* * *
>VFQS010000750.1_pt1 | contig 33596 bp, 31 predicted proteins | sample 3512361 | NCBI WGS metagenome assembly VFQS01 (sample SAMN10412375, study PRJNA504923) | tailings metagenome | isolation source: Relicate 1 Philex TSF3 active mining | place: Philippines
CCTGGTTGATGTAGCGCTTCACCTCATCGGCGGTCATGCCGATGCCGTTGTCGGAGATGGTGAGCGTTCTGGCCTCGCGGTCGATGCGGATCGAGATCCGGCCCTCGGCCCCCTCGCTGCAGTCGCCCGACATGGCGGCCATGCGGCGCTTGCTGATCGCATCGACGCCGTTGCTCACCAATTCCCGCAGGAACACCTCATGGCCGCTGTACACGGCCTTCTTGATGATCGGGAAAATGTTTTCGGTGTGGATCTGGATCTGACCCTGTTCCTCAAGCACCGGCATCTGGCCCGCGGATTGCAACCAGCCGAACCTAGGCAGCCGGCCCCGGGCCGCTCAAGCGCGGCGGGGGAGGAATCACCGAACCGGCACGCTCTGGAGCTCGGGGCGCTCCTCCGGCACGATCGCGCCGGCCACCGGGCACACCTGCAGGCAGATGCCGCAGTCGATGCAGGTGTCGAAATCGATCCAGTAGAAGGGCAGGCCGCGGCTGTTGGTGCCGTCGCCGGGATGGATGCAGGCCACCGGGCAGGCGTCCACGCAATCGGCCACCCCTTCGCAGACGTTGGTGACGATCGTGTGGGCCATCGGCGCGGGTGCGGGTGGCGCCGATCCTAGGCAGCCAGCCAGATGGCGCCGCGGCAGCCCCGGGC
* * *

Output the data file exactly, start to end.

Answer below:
>VFQS010000750.1_pt1 | contig 33596 bp, 31 predicted proteins | sample 3512361 | NCBI WGS metagenome assembly VFQS01 (sample SAMN10412375, study PRJNA504923) | tailings metagenome | isolation source: Relicate 1 Philex TSF3 active mining | place: Philippines
CCTGGTTGATGTAGCGCTTCACCTCATCGGCGGTCATGCCGATGCCGTTGTCGGAGATGGTGAGCGTTCTGGCCTCGCGGTCGATGCGGATCGAGATCCGGCCCTCGGCCCCCTCGCTGCAGTCGCCCGACATGGCGGCCATGCGGCGCTTGCTGATCGCATCGACGCCGTTGCTCACCAATTCCCGCAGGAACACCTCATGGCCGCTGTACACGGCCTTCTTGATGATCGGGAAAATGTTTTCGGTGTGGATCTGGATCTGACCCTGTTCCTCAAGCACCGGCATCTGGCCCGCGGATTGCAACCAGCCGAACCTAGGCAGCCGGCCCCGGGCCGCTCAAGCGCGGCGGGGGAGGAATCACCGAACCGGCACGCTCTGGAGCTCGGGGCGCTCCTCCGGCACGATCGCGCCGGCCACCGGGCACACCTGCAGGCAGATGCCGCAGTCGATGCAGGTGTCGAAATCGATCCAGTAGAAGGGCAGGCCGCGGCTGTTGGTGCCGTCGCCGGGATGGATGCAGGCCACCGGGCAGGCGTCCACGCAATCGGCCACCCCTTCGCAGACGTTGGTGACGATCGTGTGGGCCATCGGCGCGGGTGCGGGTGGCGCCGATCCTAGGCAGCCAGCCAGATGGCGCCGCGGCAGCCCCGGGC